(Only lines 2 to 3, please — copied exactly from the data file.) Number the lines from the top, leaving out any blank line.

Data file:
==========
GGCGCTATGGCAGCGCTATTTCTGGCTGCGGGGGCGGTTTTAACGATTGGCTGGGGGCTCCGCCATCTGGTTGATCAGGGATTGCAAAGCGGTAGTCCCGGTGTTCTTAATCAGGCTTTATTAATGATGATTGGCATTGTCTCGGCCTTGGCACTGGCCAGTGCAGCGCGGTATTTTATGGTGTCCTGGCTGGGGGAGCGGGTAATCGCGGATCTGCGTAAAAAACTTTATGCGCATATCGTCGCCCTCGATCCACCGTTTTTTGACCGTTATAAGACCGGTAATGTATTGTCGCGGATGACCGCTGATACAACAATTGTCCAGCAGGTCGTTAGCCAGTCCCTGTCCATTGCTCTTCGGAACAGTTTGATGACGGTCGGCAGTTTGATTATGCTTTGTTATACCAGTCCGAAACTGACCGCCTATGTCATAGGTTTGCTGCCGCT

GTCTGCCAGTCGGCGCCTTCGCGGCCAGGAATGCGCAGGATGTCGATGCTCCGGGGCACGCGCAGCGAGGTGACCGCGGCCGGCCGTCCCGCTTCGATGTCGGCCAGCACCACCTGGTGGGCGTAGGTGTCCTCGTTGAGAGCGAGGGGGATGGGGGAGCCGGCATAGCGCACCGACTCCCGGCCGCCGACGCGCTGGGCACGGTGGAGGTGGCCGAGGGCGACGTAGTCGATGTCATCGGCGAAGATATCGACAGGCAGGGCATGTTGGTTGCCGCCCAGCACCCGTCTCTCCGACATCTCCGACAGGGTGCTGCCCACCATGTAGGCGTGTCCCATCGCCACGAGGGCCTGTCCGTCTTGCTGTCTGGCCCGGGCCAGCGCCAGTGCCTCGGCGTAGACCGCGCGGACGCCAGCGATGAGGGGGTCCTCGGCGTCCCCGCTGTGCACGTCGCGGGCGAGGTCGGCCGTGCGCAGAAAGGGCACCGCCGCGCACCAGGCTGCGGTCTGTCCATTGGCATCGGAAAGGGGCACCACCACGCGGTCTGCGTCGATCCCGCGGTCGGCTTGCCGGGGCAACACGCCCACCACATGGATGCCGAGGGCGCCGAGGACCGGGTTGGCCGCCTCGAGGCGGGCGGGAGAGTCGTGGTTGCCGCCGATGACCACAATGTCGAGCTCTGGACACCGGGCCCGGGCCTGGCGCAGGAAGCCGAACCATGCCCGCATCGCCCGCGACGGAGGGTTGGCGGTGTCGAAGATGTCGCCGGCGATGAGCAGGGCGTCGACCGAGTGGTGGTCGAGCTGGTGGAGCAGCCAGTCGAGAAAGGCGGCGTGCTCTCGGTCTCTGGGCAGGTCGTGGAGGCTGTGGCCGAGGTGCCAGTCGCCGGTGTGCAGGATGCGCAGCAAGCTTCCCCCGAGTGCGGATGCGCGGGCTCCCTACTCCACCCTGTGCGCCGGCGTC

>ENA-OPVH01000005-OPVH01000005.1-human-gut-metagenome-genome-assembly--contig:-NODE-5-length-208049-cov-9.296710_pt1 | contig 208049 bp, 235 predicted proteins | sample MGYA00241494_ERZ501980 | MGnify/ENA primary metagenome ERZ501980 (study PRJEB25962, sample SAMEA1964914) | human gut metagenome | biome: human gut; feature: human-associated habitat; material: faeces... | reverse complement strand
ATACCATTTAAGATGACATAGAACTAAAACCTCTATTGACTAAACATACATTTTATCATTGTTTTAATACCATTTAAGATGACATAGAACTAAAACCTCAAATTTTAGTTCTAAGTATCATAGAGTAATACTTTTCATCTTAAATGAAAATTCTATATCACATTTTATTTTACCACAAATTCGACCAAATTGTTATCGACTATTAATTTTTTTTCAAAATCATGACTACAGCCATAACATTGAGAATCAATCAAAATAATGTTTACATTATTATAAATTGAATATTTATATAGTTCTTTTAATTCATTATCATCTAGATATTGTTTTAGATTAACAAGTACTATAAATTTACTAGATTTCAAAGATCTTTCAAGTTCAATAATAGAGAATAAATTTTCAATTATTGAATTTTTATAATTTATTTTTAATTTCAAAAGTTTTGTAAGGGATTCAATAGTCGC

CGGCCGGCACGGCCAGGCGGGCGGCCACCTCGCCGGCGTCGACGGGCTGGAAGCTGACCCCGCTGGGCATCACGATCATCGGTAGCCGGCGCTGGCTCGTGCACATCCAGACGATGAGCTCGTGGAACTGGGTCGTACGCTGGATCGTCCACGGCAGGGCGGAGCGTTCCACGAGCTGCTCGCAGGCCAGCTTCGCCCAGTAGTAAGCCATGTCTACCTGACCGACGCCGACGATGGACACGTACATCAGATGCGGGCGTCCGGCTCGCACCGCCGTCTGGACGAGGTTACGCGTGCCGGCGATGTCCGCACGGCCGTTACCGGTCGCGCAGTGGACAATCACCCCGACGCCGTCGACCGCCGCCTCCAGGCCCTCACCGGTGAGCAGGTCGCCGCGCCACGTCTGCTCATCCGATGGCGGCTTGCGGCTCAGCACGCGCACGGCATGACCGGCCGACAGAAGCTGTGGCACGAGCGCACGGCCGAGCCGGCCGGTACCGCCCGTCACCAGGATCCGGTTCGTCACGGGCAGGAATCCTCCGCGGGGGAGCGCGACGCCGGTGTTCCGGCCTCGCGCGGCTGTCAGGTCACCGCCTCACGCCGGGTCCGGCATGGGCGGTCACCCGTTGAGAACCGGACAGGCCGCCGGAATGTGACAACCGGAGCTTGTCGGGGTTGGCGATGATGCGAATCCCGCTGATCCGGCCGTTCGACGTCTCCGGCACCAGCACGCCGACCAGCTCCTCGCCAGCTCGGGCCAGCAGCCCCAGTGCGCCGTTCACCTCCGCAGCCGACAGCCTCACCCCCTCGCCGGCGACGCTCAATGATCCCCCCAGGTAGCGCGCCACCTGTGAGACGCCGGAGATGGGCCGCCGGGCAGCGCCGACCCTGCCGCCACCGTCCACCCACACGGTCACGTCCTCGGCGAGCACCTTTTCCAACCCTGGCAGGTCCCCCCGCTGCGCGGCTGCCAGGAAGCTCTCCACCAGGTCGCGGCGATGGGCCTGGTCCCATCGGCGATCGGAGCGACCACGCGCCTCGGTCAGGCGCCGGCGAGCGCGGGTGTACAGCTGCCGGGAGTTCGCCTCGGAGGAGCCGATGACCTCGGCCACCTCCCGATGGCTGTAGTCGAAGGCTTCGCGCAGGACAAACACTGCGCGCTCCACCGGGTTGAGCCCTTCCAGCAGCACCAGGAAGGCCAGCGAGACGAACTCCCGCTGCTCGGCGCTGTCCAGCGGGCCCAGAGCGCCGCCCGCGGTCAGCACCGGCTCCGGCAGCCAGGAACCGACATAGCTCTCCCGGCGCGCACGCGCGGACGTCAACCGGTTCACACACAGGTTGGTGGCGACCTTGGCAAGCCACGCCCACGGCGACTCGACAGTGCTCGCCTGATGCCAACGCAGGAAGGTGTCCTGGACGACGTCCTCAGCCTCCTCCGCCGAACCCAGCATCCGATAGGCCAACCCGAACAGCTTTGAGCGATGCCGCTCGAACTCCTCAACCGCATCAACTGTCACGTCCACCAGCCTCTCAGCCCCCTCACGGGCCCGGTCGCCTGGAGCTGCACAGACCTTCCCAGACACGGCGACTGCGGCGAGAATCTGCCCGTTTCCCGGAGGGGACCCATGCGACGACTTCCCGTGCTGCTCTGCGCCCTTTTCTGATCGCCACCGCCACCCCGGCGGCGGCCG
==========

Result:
GTCTGCCAGTCGGCGCCTTCGCGGCCAGGAATGCGCAGGATGTCGATGCTCCGGGGCACGCGCAGCGAGGTGACCGCGGCCGGCCGTCCCGCTTCGATGTCGGCCAGCACCACCTGGTGGGCGTAGGTGTCCTCGTTGAGAGCGAGGGGGATGGGGGAGCCGGCATAGCGCACCGACTCCCGGCCGCCGACGCGCTGGGCACGGTGGAGGTGGCCGAGGGCGACGTAGTCGATGTCATCGGCGAAGATATCGACAGGCAGGGCATGTTGGTTGCCGCCCAGCACCCGTCTCTCCGACATCTCCGACAGGGTGCTGCCCACCATGTAGGCGTGTCCCATCGCCACGAGGGCCTGTCCGTCTTGCTGTCTGGCCCGGGCCAGCGCCAGTGCCTCGGCGTAGACCGCGCGGACGCCAGCGATGAGGGGGTCCTCGGCGTCCCCGCTGTGCACGTCGCGGGCGAGGTCGGCCGTGCGCAGAAAGGGCACCGCCGCGCACCAGGCTGCGGTCTGTCCATTGGCATCGGAAAGGGGCACCACCACGCGGTCTGCGTCGATCCCGCGGTCGGCTTGCCGGGGCAACACGCCCACCACATGGATGCCGAGGGCGCCGAGGACCGGGTTGGCCGCCTCGAGGCGGGCGGGAGAGTCGTGGTTGCCGCCGATGACCACAATGTCGAGCTCTGGACACCGGGCCCGGGCCTGGCGCAGGAAGCCGAACCATGCCCGCATCGCCCGCGACGGAGGGTTGGCGGTGTCGAAGATGTCGCCGGCGATGAGCAGGGCGTCGACCGAGTGGTGGTCGAGCTGGTGGAGCAGCCAGTCGAGAAAGGCGGCGTGCTCTCGGTCTCTGGGCAGGTCGTGGAGGCTGTGGCCGAGGTGCCAGTCGCCGGTGTGCAGGATGCGCAGCAAGCTTCCCCCGAGTGCGGATGCGCGGGCTCCCTACTCCACCCTGTGCGCCGGCGTC

>ENA-OPVH01000005-OPVH01000005.1-human-gut-metagenome-genome-assembly--contig:-NODE-5-length-208049-cov-9.296710_pt1 | contig 208049 bp, 235 predicted proteins | sample MGYA00241494_ERZ501980 | MGnify/ENA primary metagenome ERZ501980 (study PRJEB25962, sample SAMEA1964914) | human gut metagenome | biome: human gut; feature: human-associated habitat; material: faeces... | reverse complement strand